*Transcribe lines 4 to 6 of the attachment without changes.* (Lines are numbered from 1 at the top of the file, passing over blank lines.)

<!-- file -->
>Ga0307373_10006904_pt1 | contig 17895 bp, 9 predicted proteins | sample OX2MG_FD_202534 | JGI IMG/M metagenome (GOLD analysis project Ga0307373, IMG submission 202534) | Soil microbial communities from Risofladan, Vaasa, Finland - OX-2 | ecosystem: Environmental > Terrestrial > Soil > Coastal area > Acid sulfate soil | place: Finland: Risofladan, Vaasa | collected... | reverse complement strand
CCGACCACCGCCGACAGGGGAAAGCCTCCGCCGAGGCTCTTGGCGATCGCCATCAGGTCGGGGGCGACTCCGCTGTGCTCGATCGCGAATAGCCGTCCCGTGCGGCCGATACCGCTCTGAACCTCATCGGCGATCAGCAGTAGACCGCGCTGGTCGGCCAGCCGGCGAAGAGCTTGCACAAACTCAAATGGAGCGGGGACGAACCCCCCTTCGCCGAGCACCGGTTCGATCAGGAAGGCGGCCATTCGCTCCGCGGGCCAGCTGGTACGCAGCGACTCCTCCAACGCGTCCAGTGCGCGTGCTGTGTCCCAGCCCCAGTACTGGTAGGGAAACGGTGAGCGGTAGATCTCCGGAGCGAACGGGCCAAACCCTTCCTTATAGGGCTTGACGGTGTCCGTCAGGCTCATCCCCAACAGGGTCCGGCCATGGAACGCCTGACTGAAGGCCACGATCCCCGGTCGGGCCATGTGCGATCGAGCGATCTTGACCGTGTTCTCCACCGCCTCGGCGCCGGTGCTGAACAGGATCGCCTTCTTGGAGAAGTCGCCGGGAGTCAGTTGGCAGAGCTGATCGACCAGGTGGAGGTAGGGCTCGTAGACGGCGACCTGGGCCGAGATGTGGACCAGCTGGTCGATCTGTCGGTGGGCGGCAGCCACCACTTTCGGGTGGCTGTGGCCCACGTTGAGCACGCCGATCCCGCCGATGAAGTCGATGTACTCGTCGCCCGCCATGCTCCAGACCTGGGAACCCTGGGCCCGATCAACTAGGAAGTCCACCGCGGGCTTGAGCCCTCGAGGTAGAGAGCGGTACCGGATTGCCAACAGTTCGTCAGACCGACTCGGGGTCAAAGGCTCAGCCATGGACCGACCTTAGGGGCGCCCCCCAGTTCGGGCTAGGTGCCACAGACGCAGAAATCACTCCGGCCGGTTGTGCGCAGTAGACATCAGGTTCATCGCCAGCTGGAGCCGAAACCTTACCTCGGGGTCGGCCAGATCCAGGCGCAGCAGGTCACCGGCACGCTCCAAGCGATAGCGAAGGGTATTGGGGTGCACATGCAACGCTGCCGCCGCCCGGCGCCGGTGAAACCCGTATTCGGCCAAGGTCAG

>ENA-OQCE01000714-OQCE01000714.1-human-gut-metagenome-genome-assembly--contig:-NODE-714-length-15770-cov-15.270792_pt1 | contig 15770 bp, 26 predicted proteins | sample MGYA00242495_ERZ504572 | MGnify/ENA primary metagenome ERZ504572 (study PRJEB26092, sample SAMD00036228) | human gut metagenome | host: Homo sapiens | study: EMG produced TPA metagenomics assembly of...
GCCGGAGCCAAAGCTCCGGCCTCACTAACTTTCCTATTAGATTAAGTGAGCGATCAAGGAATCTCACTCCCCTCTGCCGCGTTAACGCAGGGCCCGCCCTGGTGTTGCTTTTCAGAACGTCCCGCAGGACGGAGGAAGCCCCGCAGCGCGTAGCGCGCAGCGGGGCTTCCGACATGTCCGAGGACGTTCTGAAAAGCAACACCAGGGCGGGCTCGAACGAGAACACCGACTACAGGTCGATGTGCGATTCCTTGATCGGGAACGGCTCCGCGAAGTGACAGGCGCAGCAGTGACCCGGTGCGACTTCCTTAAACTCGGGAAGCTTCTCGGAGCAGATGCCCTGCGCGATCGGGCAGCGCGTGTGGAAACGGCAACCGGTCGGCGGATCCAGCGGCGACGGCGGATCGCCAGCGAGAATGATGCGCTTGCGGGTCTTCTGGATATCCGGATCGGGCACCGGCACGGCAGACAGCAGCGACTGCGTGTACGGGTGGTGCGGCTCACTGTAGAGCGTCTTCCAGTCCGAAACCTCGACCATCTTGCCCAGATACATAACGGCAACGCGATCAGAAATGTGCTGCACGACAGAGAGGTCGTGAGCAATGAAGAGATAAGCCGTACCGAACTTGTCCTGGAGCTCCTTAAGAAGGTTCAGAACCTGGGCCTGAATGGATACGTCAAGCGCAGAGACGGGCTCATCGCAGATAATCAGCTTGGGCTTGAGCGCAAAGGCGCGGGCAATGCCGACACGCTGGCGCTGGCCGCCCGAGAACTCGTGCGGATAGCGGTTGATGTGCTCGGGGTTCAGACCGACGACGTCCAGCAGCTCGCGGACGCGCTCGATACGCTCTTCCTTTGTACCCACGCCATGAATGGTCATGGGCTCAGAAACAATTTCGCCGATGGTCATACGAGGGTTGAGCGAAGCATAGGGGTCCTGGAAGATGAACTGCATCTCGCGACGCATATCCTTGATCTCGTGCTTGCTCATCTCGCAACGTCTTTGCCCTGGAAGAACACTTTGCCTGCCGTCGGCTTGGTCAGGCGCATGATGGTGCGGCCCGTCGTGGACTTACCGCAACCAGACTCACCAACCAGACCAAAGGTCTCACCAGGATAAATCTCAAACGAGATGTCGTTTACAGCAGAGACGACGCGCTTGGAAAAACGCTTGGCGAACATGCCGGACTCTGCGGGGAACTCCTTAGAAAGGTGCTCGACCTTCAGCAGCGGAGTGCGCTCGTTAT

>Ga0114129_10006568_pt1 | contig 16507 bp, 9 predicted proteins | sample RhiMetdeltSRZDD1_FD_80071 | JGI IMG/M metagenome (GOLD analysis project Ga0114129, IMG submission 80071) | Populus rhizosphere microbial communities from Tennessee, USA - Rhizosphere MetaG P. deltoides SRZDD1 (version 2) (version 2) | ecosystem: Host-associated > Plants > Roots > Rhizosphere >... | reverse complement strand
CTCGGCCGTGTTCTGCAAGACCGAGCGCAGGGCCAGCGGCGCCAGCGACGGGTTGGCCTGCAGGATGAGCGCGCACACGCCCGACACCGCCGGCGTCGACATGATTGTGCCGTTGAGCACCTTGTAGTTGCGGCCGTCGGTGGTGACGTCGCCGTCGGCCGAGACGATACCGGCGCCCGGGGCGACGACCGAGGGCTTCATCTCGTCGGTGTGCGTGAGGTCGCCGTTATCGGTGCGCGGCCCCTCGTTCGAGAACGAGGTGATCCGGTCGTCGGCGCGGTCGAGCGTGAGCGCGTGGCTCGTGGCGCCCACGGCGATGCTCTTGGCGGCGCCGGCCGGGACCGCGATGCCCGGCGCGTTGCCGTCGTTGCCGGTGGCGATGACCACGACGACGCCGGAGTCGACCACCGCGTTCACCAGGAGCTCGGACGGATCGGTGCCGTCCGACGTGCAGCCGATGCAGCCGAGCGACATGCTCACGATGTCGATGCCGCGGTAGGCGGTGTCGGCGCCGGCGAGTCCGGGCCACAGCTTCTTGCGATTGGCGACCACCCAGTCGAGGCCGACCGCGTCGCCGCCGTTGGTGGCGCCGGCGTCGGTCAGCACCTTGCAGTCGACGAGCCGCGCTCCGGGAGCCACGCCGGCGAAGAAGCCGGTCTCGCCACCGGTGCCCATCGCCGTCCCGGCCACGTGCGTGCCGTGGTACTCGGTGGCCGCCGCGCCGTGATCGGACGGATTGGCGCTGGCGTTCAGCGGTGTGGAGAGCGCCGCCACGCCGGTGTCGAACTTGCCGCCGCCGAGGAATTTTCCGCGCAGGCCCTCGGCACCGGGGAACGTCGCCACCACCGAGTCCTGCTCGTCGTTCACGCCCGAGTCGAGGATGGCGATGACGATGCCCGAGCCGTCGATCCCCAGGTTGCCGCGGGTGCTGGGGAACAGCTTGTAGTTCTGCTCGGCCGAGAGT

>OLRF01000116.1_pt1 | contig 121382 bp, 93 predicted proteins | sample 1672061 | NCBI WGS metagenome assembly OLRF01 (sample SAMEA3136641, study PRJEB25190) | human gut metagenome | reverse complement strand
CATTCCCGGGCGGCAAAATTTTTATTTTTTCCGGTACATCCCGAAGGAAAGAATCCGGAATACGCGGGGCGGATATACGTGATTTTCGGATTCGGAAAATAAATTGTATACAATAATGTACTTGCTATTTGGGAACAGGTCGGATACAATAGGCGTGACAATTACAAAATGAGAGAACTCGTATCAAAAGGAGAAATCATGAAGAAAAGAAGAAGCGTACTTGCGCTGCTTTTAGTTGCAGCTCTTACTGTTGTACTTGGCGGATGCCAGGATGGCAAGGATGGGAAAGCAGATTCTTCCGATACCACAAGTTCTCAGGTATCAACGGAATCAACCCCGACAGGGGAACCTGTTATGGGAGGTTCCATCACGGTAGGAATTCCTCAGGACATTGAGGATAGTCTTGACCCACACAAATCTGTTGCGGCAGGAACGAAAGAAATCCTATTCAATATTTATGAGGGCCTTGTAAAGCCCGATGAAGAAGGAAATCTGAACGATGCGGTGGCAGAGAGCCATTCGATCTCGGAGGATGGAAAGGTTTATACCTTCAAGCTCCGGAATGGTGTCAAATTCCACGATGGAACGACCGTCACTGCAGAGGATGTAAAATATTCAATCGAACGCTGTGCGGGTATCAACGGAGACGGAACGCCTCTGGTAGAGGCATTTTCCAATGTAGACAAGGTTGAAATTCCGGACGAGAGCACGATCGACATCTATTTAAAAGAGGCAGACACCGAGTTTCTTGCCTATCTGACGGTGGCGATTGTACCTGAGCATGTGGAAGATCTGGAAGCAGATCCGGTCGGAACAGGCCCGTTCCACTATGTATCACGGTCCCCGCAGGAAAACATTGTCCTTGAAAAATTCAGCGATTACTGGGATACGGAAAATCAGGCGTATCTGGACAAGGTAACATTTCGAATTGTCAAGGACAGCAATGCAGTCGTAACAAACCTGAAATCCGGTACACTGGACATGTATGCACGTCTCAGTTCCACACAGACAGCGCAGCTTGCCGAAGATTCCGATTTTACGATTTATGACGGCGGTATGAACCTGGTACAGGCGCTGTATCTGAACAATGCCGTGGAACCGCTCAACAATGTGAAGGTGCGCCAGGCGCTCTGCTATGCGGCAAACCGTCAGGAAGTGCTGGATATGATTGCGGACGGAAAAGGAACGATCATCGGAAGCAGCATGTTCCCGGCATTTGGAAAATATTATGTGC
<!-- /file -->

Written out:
GCCGGAGCCAAAGCTCCGGCCTCACTAACTTTCCTATTAGATTAAGTGAGCGATCAAGGAATCTCACTCCCCTCTGCCGCGTTAACGCAGGGCCCGCCCTGGTGTTGCTTTTCAGAACGTCCCGCAGGACGGAGGAAGCCCCGCAGCGCGTAGCGCGCAGCGGGGCTTCCGACATGTCCGAGGACGTTCTGAAAAGCAACACCAGGGCGGGCTCGAACGAGAACACCGACTACAGGTCGATGTGCGATTCCTTGATCGGGAACGGCTCCGCGAAGTGACAGGCGCAGCAGTGACCCGGTGCGACTTCCTTAAACTCGGGAAGCTTCTCGGAGCAGATGCCCTGCGCGATCGGGCAGCGCGTGTGGAAACGGCAACCGGTCGGCGGATCCAGCGGCGACGGCGGATCGCCAGCGAGAATGATGCGCTTGCGGGTCTTCTGGATATCCGGATCGGGCACCGGCACGGCAGACAGCAGCGACTGCGTGTACGGGTGGTGCGGCTCACTGTAGAGCGTCTTCCAGTCCGAAACCTCGACCATCTTGCCCAGATACATAACGGCAACGCGATCAGAAATGTGCTGCACGACAGAGAGGTCGTGAGCAATGAAGAGATAAGCCGTACCGAACTTGTCCTGGAGCTCCTTAAGAAGGTTCAGAACCTGGGCCTGAATGGATACGTCAAGCGCAGAGACGGGCTCATCGCAGATAATCAGCTTGGGCTTGAGCGCAAAGGCGCGGGCAATGCCGACACGCTGGCGCTGGCCGCCCGAGAACTCGTGCGGATAGCGGTTGATGTGCTCGGGGTTCAGACCGACGACGTCCAGCAGCTCGCGGACGCGCTCGATACGCTCTTCCTTTGTACCCACGCCATGAATGGTCATGGGCTCAGAAACAATTTCGCCGATGGTCATACGAGGGTTGAGCGAAGCATAGGGGTCCTGGAAGATGAACTGCATCTCGCGACGCATATCCTTGATCTCGTGCTTGCTCATCTCGCAACGTCTTTGCCCTGGAAGAACACTTTGCCTGCCGTCGGCTTGGTCAGGCGCATGATGGTGCGGCCCGTCGTGGACTTACCGCAACCAGACTCACCAACCAGACCAAAGGTCTCACCAGGATAAATCTCAAACGAGATGTCGTTTACAGCAGAGACGACGCGCTTGGAAAAACGCTTGGCGAACATGCCGGACTCTGCGGGGAACTCCTTAGAAAGGTGCTCGACCTTCAGCAGCGGAGTGCGCTCGTTAT

>Ga0114129_10006568_pt1 | contig 16507 bp, 9 predicted proteins | sample RhiMetdeltSRZDD1_FD_80071 | JGI IMG/M metagenome (GOLD analysis project Ga0114129, IMG submission 80071) | Populus rhizosphere microbial communities from Tennessee, USA - Rhizosphere MetaG P. deltoides SRZDD1 (version 2) (version 2) | ecosystem: Host-associated > Plants > Roots > Rhizosphere >... | reverse complement strand
CTCGGCCGTGTTCTGCAAGACCGAGCGCAGGGCCAGCGGCGCCAGCGACGGGTTGGCCTGCAGGATGAGCGCGCACACGCCCGACACCGCCGGCGTCGACATGATTGTGCCGTTGAGCACCTTGTAGTTGCGGCCGTCGGTGGTGACGTCGCCGTCGGCCGAGACGATACCGGCGCCCGGGGCGACGACCGAGGGCTTCATCTCGTCGGTGTGCGTGAGGTCGCCGTTATCGGTGCGCGGCCCCTCGTTCGAGAACGAGGTGATCCGGTCGTCGGCGCGGTCGAGCGTGAGCGCGTGGCTCGTGGCGCCCACGGCGATGCTCTTGGCGGCGCCGGCCGGGACCGCGATGCCCGGCGCGTTGCCGTCGTTGCCGGTGGCGATGACCACGACGACGCCGGAGTCGACCACCGCGTTCACCAGGAGCTCGGACGGATCGGTGCCGTCCGACGTGCAGCCGATGCAGCCGAGCGACATGCTCACGATGTCGATGCCGCGGTAGGCGGTGTCGGCGCCGGCGAGTCCGGGCCACAGCTTCTTGCGATTGGCGACCACCCAGTCGAGGCCGACCGCGTCGCCGCCGTTGGTGGCGCCGGCGTCGGTCAGCACCTTGCAGTCGACGAGCCGCGCTCCGGGAGCCACGCCGGCGAAGAAGCCGGTCTCGCCACCGGTGCCCATCGCCGTCCCGGCCACGTGCGTGCCGTGGTACTCGGTGGCCGCCGCGCCGTGATCGGACGGATTGGCGCTGGCGTTCAGCGGTGTGGAGAGCGCCGCCACGCCGGTGTCGAACTTGCCGCCGCCGAGGAATTTTCCGCGCAGGCCCTCGGCACCGGGGAACGTCGCCACCACCGAGTCCTGCTCGTCGTTCACGCCCGAGTCGAGGATGGCGATGACGATGCCCGAGCCGTCGATCCCCAGGTTGCCGCGGGTGCTGGGGAACAGCTTGTAGTTCTGCTCGGCCGAGAGT